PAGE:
Another variation here is E-Commerce players giving warehousing services to sellers like the Amazon FBA model but the inventory ownership is still with sellers and thereby VAT is not applicable for the E-Commerce player. This is where the concern raised by Karnataka government authorities that the ecommerce player is liable for VAT since the point of sale is the ecommerce player’s warehouse, storage and distribution happens at warehouse. This is still a grey area. I will discuss about this topic in detail in a separate article on how to handle this so that we don’t face any legal issues.

 

 3. E-Commerce Direct Sale

This is a scenario of an existing retailer or Brand using ecommerce as an additional means to get orders and as an additional distribution strategy. This again will fall into the same scenario of inventory based model and all the applicable taxation as explained above will apply here.

I will take an example of TATA CROMA. Either you visit CROMA shop and buy a product or place an order & buy through online; the invoice is generated by Croma with their TIN and Registered address – Croma is the seller and you are the customer. It’s just Croma has entered online and now receiving orders through online also. That’s it. By the way, within group, TATA Croma online is one of the greatest hits in white goods category. Another example would be brand like TITAN opening up their Online portal.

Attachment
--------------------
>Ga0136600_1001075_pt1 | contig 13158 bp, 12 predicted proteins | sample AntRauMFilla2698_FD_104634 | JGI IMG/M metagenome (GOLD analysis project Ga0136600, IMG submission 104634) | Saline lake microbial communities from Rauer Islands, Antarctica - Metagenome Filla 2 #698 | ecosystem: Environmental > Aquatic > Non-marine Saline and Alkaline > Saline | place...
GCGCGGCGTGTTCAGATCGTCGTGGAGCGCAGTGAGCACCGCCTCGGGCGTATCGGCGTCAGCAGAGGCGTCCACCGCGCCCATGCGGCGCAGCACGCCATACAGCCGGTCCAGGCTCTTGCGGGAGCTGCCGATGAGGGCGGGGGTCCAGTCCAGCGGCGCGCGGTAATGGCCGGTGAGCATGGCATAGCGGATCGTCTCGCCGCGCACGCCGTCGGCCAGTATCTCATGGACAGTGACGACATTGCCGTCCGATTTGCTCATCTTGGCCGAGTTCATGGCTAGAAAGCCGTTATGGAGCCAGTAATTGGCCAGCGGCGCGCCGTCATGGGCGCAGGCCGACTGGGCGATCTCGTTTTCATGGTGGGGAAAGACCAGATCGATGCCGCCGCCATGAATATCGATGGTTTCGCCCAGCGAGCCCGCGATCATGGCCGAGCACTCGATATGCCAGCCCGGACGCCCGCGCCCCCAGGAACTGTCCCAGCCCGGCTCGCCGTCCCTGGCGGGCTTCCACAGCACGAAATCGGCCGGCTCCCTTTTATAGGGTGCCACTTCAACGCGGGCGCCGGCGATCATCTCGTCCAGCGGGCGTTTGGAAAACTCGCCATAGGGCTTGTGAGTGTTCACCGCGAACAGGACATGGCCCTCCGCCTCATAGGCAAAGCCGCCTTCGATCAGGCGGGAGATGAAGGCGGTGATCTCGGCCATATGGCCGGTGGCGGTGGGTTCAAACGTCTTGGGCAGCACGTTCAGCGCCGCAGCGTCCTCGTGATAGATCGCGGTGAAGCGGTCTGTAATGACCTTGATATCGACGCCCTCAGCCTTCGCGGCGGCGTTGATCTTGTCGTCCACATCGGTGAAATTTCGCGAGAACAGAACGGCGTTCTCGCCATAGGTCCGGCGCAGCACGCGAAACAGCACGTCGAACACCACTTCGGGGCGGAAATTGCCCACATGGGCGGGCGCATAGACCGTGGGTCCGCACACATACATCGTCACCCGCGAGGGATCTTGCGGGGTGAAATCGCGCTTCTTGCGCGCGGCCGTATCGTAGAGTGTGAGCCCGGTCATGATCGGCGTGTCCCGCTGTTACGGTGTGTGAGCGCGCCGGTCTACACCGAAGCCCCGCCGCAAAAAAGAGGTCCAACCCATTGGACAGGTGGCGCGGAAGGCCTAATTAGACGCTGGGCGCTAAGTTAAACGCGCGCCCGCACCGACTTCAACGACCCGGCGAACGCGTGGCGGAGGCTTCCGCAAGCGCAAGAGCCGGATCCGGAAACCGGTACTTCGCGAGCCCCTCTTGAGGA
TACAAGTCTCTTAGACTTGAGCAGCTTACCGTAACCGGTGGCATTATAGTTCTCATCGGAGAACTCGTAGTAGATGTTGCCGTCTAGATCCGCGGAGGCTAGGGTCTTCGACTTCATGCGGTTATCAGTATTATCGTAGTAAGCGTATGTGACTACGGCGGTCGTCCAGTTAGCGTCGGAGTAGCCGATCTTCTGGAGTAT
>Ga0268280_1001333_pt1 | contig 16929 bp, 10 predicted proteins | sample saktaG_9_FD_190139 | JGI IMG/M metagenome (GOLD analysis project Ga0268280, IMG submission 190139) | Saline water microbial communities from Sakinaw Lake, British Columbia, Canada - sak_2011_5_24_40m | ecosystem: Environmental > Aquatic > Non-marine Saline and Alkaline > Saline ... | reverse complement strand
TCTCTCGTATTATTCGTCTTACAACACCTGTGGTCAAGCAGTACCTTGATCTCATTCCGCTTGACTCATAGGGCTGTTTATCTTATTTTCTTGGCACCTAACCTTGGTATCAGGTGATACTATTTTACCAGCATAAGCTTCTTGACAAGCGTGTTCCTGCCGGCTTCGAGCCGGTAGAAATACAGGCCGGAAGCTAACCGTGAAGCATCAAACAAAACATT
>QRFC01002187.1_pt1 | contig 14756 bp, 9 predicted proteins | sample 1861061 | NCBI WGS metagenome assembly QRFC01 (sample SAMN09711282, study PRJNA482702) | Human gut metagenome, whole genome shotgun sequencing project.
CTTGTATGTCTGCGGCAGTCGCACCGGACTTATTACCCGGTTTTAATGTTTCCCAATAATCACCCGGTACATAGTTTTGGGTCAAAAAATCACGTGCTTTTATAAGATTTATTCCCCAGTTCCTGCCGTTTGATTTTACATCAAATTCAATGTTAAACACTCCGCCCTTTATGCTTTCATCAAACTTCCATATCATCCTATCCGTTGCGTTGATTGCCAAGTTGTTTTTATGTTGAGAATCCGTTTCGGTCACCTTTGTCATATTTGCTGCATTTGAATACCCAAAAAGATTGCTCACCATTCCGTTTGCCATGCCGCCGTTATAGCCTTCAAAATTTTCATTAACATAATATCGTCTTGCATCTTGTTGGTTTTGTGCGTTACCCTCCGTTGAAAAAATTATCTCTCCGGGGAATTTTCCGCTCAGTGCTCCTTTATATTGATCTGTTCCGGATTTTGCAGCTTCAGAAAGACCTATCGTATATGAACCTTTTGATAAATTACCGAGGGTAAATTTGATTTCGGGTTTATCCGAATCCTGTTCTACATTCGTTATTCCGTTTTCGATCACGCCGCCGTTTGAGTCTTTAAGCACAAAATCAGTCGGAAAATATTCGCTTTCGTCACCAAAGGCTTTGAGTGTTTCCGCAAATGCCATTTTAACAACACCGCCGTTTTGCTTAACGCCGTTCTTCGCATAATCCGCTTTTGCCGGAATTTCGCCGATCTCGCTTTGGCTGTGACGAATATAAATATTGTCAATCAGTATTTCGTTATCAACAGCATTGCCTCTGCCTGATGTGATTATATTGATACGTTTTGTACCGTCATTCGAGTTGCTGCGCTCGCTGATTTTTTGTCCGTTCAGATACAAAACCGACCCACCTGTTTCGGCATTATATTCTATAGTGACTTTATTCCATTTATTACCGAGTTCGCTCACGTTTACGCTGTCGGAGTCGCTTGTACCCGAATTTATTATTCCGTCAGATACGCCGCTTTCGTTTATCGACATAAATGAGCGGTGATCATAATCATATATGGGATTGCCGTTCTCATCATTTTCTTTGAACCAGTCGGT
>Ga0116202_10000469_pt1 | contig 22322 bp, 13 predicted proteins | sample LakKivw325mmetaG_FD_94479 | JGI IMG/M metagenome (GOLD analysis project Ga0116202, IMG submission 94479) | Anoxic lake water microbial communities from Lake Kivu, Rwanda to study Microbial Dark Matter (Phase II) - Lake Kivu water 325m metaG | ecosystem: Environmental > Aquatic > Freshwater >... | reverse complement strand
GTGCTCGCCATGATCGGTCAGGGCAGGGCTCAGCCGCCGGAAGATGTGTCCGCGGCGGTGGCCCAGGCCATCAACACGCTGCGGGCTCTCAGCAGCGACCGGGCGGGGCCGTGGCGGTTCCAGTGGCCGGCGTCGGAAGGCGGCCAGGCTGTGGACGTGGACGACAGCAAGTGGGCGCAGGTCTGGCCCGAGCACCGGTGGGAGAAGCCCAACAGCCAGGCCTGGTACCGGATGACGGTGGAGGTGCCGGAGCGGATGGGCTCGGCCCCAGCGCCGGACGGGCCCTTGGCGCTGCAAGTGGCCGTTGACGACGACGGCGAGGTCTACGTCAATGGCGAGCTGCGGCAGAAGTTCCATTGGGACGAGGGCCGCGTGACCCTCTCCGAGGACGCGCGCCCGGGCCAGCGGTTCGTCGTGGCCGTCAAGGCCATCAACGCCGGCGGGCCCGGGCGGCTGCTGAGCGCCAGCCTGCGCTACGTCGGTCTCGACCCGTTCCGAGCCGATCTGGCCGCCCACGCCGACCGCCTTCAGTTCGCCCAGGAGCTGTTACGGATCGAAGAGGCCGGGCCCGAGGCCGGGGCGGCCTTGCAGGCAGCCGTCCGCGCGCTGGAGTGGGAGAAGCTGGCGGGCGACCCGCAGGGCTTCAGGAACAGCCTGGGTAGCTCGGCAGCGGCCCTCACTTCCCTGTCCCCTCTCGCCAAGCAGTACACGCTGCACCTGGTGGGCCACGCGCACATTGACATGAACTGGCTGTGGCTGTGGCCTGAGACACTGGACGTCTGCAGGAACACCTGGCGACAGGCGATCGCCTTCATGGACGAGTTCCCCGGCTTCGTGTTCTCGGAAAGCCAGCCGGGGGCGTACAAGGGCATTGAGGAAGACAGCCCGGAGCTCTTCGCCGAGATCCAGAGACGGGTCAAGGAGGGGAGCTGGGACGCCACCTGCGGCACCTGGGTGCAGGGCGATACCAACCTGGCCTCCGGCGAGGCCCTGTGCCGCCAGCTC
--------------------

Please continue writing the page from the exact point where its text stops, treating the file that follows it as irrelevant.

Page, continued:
4. Customer to Customer (C2C)

I wanted to add the C2C also since this market is growing exponentially and seeing 5x growth.

Example: OLX and Quikr

Sales tax is not applicable for these transactions. Aggregators like OLX.com, Quikr.com are not involved in any sale transactions but just provide their platform, hence all the taxable services they provide and charges like commission, platform usage fees, etc are liable for service tax.

 

CONCLUSION

As a concluding note - Yes, the indirect taxation in India is not so straightforward but there is no short cut to it.
We can be hopeful of changes like the introduction of GST but we can't be certain on it. I have been doing budgets where-in we incorporate a plan if GST gets rolled out this year... but I have been doing this for past 10 years and that tells the sad story.

Amazon model E commerce direct sale Warehouse logistics and supply chain indirect taxation e-commerce

About the author

Alvis Lazarus

CEO at Hesol Consulting

India,Bangalore

Pan india Operations Management experience in Logistics and Supply chain. Handled P&L at Pan India Level for more than 8+ years.

Read my other blogs